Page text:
Inside California's foie gras ban

What the polarizing 2012 ban means for chefs, restaurants, and the way we think about food

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“I’ve already picked him out,” said the woman next to me. “The planted mole, I mean, the one who’s going to start screaming in the middle of the dinner.”

When the man seated on my other side introduced himself as Rob Black, head of the GGRA, I said, as a joke, “Oh good, that means you can reassure me that we won’t get firebombed tonight?”

“I’m afraid I can’t,” Black replied. “We’ve actually notified the FBI and local law enforcement.”

As I scanned the room for exits, I realized I’d had no idea how strong the passions were on both sides of the foie divide—the chasm between the chefs here tonight who were donating their time to keep foie legal, and the protesters outside, who see the ban as an important skirmish in the larger war over animal rights.

As Bruce Friedrich of Farm Sanctuary, a ban sponsor, told me, the goal of animal rights is to apply the Golden Rule—i.e., do unto others as you would have them do to you—“across the species barrier.” 

This seems eminently sensible—philosophically unassailable, even. So when Friedrich explained that, in the minds of people like him, “a few product systems stand out as the most gratuitously abusive, and foie gras makes that unfortunate short list,” it made me seriously reconsider eating it. Plenty of moderate voices agree with Friedrich, like the Humane Society of the United States, which spent nearly $10 million helping to pass Proposition 2 in 2008, creating California’s Prevention of Farm Animal Cruelty Act. I voted for Prop 2 and felt proud that California was leading the nation by limiting extreme confinement of egg-laying hens, veal calves, and gestating sows.

A handful of prominent chefs have likewise spoken out against foie gras, including Chicago’s Charlie Trotter and, at times, our own Wolfgang Puck. But the vast majority of California chefs, or at least of California chefs outspoken on the subject (Puck, Alice Waters, Thomas Keller, and Suzanne Goin all declined to be interviewed for this article), side with foie gras farmers convinced that gavage is not cruel. They point out that ducks and geese do not have a gag reflex. David Kinch, owner of the two-Michelin-star Manresa in Los Gatos, California, puts it this way: “The problem is that people attach human emotions to animals. ‘Oh my god! Can you imagine a steel funnel jammed down your throat?’ Well, ducks don’t have throats like ours. Their throats are made to swallow whole fish with fins fighting for their lives.”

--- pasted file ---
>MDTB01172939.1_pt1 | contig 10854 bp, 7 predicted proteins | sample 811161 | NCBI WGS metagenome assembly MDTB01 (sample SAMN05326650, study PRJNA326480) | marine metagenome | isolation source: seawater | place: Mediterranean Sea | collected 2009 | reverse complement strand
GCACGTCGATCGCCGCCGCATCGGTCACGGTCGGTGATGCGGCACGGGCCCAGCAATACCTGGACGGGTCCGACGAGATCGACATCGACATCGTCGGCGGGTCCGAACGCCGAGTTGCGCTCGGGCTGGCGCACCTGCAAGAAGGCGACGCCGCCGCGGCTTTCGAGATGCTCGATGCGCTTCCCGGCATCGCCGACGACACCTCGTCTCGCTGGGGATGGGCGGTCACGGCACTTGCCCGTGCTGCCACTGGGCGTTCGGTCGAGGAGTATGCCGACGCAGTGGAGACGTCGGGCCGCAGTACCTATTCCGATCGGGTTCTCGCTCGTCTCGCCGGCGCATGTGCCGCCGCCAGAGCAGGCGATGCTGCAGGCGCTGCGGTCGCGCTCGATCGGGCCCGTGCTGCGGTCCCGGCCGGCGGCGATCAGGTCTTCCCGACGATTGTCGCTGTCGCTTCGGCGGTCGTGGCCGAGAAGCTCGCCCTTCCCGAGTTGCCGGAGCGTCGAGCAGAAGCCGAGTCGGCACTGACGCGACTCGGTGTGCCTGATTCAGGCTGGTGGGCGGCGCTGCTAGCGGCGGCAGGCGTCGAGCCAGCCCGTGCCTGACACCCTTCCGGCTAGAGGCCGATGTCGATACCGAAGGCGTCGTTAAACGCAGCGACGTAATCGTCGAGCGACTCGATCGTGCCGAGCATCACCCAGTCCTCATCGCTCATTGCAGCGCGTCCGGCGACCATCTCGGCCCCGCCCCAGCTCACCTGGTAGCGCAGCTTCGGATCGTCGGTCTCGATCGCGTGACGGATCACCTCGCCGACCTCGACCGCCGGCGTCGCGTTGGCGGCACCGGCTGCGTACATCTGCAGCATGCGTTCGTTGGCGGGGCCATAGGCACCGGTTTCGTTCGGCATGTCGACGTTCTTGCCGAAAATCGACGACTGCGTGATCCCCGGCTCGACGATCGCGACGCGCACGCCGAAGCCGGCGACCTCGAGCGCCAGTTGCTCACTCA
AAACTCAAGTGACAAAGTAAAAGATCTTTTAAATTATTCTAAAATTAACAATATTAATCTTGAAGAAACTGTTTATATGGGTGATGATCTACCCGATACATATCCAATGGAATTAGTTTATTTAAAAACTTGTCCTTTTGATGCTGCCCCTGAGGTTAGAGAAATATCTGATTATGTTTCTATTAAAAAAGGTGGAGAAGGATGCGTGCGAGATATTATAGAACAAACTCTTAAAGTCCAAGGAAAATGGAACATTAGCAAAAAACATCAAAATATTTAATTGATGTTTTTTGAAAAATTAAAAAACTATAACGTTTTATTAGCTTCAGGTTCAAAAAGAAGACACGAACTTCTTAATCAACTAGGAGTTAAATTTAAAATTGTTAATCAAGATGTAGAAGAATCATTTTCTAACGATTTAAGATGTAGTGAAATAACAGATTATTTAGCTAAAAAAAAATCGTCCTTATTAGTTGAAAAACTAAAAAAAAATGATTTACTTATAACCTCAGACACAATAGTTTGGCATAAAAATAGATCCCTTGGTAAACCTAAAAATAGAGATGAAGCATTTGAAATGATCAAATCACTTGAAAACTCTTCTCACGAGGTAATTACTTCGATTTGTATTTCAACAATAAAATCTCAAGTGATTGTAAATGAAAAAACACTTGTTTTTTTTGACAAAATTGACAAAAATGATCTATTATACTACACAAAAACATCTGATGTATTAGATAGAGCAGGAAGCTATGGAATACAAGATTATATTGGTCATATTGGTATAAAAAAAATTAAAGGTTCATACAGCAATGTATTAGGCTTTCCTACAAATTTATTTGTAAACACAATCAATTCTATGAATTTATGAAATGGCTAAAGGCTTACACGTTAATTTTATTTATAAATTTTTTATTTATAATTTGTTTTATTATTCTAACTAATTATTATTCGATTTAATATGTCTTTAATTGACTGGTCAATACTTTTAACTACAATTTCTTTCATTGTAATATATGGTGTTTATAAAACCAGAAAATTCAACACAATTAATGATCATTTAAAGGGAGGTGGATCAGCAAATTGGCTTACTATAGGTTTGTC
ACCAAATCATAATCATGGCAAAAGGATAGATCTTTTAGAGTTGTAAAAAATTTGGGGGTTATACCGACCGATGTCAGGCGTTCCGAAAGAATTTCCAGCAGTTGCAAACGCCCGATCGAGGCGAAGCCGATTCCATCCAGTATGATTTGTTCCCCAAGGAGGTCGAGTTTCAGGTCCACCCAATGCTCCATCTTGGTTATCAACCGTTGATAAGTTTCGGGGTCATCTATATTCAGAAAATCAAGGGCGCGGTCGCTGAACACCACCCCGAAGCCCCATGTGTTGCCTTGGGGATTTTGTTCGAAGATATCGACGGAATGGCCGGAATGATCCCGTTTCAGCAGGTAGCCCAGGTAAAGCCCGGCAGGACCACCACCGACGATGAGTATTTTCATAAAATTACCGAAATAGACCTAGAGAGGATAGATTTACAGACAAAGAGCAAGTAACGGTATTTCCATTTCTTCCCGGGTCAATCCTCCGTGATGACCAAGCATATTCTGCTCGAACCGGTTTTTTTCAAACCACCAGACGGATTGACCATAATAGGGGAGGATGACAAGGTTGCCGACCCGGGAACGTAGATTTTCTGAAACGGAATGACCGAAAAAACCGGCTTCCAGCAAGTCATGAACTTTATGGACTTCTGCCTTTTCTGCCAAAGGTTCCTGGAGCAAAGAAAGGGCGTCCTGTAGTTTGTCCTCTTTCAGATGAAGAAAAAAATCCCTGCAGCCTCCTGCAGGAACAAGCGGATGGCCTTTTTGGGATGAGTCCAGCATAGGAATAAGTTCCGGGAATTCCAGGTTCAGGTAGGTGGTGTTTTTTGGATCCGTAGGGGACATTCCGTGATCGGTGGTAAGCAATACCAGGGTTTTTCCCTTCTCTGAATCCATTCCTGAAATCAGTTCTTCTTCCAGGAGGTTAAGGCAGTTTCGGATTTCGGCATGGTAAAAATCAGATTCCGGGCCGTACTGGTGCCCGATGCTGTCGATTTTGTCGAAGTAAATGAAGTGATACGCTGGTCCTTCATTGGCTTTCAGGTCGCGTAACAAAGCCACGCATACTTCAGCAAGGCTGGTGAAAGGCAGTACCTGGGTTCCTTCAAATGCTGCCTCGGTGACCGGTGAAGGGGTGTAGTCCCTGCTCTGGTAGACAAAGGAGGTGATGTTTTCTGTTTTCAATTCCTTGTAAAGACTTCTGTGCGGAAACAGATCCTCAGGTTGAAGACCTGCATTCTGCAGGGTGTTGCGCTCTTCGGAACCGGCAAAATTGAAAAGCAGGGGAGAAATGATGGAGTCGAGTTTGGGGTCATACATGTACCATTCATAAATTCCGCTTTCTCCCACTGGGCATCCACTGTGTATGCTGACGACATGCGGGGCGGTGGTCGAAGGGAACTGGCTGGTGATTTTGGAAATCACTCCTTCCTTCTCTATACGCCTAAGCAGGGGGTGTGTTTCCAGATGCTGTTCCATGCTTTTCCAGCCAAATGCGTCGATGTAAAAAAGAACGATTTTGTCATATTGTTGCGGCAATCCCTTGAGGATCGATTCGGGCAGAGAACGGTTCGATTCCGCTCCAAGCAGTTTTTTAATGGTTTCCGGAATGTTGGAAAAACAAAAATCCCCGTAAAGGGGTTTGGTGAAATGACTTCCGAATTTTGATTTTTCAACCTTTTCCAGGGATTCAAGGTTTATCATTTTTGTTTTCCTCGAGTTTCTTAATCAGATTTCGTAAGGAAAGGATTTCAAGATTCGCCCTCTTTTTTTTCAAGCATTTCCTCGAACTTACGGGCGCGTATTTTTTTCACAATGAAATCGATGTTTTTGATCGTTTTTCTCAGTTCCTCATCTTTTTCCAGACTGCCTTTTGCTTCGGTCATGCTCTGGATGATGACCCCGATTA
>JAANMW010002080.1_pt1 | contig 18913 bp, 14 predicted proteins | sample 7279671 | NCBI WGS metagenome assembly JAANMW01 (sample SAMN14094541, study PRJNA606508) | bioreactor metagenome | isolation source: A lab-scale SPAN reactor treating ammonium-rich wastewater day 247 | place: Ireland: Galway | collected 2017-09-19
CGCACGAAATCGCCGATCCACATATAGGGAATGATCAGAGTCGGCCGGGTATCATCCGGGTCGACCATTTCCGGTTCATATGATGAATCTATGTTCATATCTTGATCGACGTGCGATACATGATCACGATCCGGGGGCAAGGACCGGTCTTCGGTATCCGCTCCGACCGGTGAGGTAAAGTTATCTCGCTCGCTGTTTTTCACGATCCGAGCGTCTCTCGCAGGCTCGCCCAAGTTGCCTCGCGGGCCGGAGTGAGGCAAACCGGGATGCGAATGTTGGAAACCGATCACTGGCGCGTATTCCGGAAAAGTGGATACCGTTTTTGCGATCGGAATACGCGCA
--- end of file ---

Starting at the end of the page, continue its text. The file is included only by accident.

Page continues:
Chef Ken Frank, who rocketed to culinary stardom at his restaurant La Toque in Los Angeles, made repeated trips from L.A. up to Sonoma Artisan Foie Gras, the only California producer. “For vegetarian activists,” says Frank, who later moved La Toque to Napa, “it’s almost an article of faith that humane foie farming is impossible, but when I went to look, I didn’t see anything that rose to the level of cruelty.”

Obviously Frank isn’t a veterinarian or a biologist, which is why it’s also interesting to look at the findings of the American Veterinary Medical Association, which sent members to observe foie gras farming in upstate New York. Those members testified that foie gras birds appeared better off than most factory-farmed poultry, and confirmed the view that the throats of birds used for foie gras are lined with a cornified epithelium, “a very tough esophagus that can accept a great deal of abuse,” in the words of Dr. Walter K. McCarthy, a New York State veterinarian.

 

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